Sunday, October 07, 2012

Sunday "Service" in Waukegan, IL

Kind of a beautiful fall day in Waukegan, wasn't it? But there are a lot of people in need in this particular area of Chicagoland. Although this is a photo I took of Academy of Our Lady, my family and I were at Christ Episcopal Church across the street, invited by a friend, to help staff a soup kitchen for about 80 residents of the surrounding town.

Academy of Our Lady Catholic Church in Waukegan, IL

These kinds of social service activities can run every day of the week because there are that many people in need. I saw mostly men, but a few women and children as well. I yearned to know their individual stories, but in my role as Gravy Man behind the serving table, I only had time to ask each person if they wanted the gravy on the mashed potatoes, the meatloaf, or both.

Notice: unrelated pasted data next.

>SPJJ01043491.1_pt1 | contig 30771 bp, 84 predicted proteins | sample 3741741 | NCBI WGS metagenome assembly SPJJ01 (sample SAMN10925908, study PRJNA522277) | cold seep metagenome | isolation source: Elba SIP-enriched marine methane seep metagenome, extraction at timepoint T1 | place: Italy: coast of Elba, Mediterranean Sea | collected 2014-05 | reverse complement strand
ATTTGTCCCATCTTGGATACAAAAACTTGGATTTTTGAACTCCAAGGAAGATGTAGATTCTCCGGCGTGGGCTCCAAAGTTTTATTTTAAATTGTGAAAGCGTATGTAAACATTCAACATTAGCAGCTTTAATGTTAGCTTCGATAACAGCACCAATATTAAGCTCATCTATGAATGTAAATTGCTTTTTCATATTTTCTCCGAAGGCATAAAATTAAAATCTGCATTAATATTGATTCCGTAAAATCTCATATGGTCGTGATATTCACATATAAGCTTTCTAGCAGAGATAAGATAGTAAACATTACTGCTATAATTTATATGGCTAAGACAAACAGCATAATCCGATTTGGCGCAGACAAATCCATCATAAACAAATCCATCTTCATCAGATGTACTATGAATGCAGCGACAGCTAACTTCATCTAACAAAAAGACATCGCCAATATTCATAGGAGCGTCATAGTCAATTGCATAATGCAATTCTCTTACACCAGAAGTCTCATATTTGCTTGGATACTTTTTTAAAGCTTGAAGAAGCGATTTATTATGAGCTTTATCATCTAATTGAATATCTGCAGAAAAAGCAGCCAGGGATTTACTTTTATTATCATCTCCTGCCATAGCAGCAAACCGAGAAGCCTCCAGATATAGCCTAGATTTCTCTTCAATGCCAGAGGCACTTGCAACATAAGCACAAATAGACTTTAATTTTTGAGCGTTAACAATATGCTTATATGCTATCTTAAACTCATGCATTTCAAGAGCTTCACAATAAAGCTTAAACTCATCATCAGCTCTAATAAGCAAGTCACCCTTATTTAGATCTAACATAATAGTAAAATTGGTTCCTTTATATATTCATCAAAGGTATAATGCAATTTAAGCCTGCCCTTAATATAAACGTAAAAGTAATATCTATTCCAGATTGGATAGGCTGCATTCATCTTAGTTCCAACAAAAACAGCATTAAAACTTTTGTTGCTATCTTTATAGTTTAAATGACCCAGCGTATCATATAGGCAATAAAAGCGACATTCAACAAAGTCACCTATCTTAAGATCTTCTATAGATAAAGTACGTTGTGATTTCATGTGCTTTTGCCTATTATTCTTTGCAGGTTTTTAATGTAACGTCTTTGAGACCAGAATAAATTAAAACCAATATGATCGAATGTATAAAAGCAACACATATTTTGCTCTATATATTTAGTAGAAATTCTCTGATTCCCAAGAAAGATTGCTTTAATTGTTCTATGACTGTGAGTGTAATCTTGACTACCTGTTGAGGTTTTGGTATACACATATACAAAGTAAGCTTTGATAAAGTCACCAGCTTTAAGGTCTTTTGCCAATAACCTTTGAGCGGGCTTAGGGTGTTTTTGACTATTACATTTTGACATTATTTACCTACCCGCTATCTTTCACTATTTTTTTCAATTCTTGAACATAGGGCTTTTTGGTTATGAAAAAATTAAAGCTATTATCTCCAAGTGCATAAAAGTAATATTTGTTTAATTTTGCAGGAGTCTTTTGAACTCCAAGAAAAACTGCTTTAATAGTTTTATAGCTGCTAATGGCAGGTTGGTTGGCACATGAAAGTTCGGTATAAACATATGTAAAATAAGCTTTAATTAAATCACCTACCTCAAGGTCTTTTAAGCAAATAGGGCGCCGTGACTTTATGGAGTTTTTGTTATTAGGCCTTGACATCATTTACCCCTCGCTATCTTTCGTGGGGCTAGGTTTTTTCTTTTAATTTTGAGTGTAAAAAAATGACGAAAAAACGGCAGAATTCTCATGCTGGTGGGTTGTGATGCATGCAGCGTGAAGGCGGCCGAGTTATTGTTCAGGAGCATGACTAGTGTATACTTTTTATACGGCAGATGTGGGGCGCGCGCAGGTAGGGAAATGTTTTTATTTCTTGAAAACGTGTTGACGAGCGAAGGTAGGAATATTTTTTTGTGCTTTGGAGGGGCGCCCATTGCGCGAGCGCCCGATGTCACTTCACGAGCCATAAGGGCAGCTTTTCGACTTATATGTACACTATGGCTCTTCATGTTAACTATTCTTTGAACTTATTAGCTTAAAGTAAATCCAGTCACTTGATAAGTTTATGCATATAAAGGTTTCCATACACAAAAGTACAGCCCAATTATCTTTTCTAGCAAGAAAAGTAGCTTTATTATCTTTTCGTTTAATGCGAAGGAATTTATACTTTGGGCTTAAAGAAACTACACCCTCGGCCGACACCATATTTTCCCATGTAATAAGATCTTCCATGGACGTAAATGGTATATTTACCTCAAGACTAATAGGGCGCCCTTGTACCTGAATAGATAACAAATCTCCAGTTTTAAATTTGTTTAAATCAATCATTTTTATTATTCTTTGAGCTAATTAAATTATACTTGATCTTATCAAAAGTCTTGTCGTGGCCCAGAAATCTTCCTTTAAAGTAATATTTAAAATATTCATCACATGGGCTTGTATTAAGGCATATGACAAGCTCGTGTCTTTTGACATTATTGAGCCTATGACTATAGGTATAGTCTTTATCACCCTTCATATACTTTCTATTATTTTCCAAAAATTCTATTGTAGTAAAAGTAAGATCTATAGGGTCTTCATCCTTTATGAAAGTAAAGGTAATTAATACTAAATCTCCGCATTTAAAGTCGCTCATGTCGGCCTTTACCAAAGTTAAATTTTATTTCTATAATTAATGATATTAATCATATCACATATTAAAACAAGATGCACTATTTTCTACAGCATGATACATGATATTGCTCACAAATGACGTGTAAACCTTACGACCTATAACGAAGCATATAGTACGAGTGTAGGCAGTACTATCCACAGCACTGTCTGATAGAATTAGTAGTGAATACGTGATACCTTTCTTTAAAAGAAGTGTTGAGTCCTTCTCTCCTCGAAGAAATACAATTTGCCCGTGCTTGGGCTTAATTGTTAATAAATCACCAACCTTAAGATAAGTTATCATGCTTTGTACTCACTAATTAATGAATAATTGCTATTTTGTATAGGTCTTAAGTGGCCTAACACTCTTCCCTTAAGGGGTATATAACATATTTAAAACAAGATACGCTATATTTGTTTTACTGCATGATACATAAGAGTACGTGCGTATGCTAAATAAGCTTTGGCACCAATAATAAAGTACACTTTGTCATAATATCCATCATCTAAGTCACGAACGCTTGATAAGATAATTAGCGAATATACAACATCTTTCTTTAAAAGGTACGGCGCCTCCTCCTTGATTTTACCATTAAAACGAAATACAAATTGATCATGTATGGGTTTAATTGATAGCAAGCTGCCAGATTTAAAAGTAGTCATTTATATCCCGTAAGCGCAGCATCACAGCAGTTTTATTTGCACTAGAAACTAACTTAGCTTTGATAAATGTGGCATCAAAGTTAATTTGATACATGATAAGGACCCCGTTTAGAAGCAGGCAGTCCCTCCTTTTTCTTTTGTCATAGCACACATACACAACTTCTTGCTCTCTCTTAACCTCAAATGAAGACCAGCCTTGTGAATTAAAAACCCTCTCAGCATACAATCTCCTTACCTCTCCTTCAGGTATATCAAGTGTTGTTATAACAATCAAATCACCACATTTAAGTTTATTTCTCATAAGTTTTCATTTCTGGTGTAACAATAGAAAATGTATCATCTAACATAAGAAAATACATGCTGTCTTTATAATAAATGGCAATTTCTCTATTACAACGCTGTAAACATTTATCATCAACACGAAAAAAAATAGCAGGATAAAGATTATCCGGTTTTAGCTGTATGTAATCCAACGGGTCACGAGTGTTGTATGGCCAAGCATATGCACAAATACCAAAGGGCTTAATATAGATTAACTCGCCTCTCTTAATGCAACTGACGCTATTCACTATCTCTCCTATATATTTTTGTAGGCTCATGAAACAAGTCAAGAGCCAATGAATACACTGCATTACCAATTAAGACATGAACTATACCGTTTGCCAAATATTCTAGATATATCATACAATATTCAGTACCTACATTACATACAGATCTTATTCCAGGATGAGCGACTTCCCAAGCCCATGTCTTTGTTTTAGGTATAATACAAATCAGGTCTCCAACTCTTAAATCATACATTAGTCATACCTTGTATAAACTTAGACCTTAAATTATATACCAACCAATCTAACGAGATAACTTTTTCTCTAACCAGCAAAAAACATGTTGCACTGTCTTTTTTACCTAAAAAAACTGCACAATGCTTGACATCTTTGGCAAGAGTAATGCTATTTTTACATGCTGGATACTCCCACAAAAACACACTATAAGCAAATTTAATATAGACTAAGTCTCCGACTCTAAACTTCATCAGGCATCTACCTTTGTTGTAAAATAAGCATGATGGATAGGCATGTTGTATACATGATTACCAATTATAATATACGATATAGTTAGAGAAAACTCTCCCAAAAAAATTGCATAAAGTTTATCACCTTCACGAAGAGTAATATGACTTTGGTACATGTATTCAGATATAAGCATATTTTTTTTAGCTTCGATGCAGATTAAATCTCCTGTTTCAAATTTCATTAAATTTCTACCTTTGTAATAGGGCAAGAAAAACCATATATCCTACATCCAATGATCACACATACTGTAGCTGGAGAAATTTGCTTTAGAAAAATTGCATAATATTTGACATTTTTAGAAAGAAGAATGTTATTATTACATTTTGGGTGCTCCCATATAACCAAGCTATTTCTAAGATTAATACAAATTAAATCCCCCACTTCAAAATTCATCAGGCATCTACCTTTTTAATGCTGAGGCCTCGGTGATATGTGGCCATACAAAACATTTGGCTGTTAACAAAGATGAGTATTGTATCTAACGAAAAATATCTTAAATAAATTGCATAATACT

Many expressed gratitude for the carb-heavy meal, but their bodies betrayed the kind of diet they typically consume -- high in fat and low in fruits and vegetables. One woman in particular caught my attention: she insisted that she was going to walk to Canada after the meal was over. "I've had it with America and I'm leaving today!" Perhaps she was an example of the high percentage of homeless who are mentally ill. Perhaps.

Beyond the momentary help we can offer these fellow citizens, I wonder: what can we do as a society to address these larger issues of physical and mental health?
[note: a version of this was cross-posted at the New Trier Social Service Board website]

38 comments:

Weisguy318 said...